Author Topic: Car Buying Options  (Read 634 times)

MustacheAnxiety

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Car Buying Options
« on: August 17, 2018, 01:46:15 PM »
I am considering a car change and would like your thoughts.

Stats:
 - 26 mile round trip commute to an office job
 - 7,200 miles per year on average
 - Live in Northern US with heavy snows in winter
 - No true need for SUV but I am used to having 4 wheel drive in the snow and use it to carry construction materials or craigslist purchases 6-8 times a year
 - I raise the occasional eyebrow of coworkers and bosses with my old semirusty car, but I mostly smile and think about how being FI is a lot more fun than a Maserati or a Porsche.
 - Second family car is a manual compact car that gets ~35mpg

Options in consideration in order of current preference:
1) Buy 2009 Ford Escape Hybrid (~33 mpg) 45K miles for $6.5K and sell Jeep for ~$2K
 - This will be easyish and seems like a deal to good to pass up.  The Escape deal is curtesy of a family member that would otherwise just do a trade-in. I know it has been well cared for, regular maintenance, including car washes, and spent its days in a heated garage.  The battery makes me a little nervous
2) Keep the 2002 Jeep (20 mpg) 140K miles and drive it until the engine or transmission goes
 - Pros: I am lazy and this vehicle has been pretty easy to maintain myself due to a large engine compartment and being familiar with its noises and needs. Cons: gas mileage, the abs light is on and I don't know how to fix it myself
3) Buy 5K small car and sell the Jeep
 - Pros: probably the most mustachian with the lower cost and better gas mileage Cons: concerned about buying a pile of issues from an unscrupulous seller, more work, might get lazy and keep the jeep for longer, would miss having an SUV (I may have some little man syndrome but it is nice to be able to see over people to the cars and lights ahead), would likely have more miles than the Escape.

What would you do and why?
 
« Last Edit: August 17, 2018, 02:42:12 PM by MustacheAnxiety »

Ecky

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Re: Car Buying Options
« Reply #1 on: August 17, 2018, 02:13:28 PM »
Commuting in any SUV is a bad financial move. But you knew that. ;)

I live in the mountains in Vermont (3rd highest average snowfall, ~80 inches) and drive an 1800lb FWD car. I've never had any issues in the snow, either with traction or getting stuck. I have ~6 inches of ground clearance. YMMV, but people drive more Priuses around here than anything else, take that as you may.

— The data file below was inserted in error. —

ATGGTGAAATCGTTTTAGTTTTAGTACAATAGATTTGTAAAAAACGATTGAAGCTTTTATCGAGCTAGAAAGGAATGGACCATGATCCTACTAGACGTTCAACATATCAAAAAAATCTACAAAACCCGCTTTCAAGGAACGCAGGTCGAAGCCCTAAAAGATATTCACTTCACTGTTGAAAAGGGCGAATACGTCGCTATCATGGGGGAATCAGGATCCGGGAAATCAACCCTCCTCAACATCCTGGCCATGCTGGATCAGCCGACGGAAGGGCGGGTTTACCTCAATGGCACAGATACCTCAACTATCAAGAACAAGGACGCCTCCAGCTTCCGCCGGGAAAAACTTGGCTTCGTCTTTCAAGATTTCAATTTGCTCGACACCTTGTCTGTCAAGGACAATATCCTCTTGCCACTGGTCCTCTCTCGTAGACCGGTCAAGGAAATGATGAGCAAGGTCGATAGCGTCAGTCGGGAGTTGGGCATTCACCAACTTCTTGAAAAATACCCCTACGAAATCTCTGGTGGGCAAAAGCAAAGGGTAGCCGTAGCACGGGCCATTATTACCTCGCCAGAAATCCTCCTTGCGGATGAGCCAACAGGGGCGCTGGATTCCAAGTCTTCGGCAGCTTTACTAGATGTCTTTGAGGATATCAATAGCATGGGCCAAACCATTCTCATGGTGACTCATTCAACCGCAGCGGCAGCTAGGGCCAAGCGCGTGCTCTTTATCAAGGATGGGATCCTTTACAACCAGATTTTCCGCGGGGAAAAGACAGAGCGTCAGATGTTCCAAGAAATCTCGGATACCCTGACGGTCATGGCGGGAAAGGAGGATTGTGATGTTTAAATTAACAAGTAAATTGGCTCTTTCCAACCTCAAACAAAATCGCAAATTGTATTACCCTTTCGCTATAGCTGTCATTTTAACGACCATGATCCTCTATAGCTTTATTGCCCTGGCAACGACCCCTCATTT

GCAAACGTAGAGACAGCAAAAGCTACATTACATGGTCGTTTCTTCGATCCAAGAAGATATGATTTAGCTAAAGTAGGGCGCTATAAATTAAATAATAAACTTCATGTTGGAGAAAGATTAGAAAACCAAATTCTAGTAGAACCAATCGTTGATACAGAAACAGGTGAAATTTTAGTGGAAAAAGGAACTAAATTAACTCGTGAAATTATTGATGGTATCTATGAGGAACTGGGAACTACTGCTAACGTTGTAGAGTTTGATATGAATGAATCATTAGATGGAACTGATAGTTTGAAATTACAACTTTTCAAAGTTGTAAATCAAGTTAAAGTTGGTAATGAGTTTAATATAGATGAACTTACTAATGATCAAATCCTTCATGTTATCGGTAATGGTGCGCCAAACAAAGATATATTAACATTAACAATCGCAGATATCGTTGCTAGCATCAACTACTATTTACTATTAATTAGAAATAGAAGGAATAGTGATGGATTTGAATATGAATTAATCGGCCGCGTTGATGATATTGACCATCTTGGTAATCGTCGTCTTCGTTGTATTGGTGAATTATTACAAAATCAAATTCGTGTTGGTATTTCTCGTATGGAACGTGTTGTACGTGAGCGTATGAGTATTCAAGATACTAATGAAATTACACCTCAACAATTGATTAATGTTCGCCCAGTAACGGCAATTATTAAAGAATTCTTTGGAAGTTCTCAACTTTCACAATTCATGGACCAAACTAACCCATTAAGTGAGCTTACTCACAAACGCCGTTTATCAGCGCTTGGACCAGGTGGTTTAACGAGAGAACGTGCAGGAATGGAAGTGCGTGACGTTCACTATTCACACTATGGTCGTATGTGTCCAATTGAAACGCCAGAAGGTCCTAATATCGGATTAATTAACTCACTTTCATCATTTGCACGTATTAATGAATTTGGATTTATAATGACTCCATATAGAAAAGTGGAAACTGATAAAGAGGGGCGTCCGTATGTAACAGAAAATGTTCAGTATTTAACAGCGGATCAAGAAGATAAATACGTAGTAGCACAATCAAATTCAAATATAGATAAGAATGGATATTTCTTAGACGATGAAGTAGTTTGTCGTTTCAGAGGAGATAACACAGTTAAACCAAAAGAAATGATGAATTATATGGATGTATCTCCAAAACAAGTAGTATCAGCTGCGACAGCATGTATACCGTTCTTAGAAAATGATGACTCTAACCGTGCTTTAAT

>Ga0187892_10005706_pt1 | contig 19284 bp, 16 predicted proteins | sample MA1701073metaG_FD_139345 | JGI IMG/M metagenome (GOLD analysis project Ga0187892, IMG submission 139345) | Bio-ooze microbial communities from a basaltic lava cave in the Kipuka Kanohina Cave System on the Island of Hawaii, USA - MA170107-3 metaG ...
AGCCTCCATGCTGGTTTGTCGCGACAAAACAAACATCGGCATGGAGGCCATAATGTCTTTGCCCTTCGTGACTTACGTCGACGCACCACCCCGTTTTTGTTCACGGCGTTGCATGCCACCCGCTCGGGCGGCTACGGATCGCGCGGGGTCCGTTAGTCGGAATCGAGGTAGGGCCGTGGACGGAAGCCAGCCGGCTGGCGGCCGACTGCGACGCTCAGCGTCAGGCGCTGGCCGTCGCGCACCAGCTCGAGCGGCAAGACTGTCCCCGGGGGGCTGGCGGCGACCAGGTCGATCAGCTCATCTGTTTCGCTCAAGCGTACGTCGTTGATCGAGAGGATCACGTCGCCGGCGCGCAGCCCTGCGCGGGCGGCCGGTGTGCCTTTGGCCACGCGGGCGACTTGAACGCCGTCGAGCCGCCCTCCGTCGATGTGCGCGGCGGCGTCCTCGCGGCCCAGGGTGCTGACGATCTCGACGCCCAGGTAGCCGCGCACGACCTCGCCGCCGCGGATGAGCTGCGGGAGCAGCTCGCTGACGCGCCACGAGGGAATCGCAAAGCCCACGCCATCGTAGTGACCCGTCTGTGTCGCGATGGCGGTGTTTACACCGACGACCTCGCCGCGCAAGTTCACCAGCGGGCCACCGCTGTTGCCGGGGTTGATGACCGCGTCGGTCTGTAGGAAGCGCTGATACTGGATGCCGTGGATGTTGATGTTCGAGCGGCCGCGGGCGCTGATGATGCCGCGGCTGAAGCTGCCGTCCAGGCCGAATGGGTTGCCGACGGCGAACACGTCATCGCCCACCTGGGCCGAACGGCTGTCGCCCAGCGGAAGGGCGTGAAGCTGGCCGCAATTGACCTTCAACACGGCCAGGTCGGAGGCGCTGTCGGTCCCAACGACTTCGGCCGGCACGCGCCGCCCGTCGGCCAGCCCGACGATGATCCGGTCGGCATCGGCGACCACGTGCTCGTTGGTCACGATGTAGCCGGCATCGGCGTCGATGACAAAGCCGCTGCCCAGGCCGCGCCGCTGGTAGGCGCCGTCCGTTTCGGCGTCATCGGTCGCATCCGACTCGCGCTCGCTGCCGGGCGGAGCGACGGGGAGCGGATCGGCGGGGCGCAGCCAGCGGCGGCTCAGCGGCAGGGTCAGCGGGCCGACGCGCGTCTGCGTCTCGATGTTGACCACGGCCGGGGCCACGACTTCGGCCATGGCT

When you say you carry construction materials, do you want/need the ability to carry a 4x8 sheet of something? That rules out most vehicles, and I don't think the hatch in your jeep is 48" wide (is it?) so you're probably not moving sheets of plywood with your current vehicle. What exactly are your needs with this?

By my standards, 140k miles is very low. My current Honda is near 300k and incredibly reliable - I've put around $300 in repairs that weren't tires and oil changes into it over the last 6 years. My girlfriend recently purchased a "low mileage" 200k Fit and has been averaging 44-48mpg in it, and I feel it's likely for her to get 50-100k more out of it before anything expensive needs replacement. YMMV

The Escape's battery is NiMH and I'd say you can expect to get ~15 years give or take 5 years out of it depending on your climate - hot climates will have batteries failing earlier. A replacement rebuilt pack is around $2,000. Your break-even point in fuel savings is ~5 years with the Escape if you need a new battery on day one.

~

What would I do? I bought a 70mpg Honda Insight, and would do it again in a heartbeat. When I need construction materials that don't fit in the hatch, I hook my trailer up to it.

RWD

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Re: Car Buying Options
« Reply #2 on: August 17, 2018, 02:48:48 PM »
- I raise the occasional eyebrow of coworkers and bosses with my old semirusty car, but I mostly smile and think about how being FI is a lot more fun than a Maserati or a Porsche.
We should be FI before our Porsche is paid off.

Options in consideration in order of current preference:
1) Buy 2009 Ford Escape Hybrid (~33 mpg) 45K miles for $6.5K and sell Jeep for ~$2K
 - This will be easyish and seems like a deal to good to pass up.  The Escape deal is curtesy of a family member that would otherwise just do a trade-in. I know it has been well cared for, regular maintenance, including car washes, and spent its days in a heated garage.  The battery makes me a little nervous
2) Keep the 2002 Jeep (20 mpg) 140K miles and drive it until the engine or transmission goes
 - Pros: I am lazy and this vehicle has been pretty easy to maintain myself due to a large engine compartment and being familiar with its noises and needs. Cons: gas mileage, the abs light is on and I don't know how to fix it myself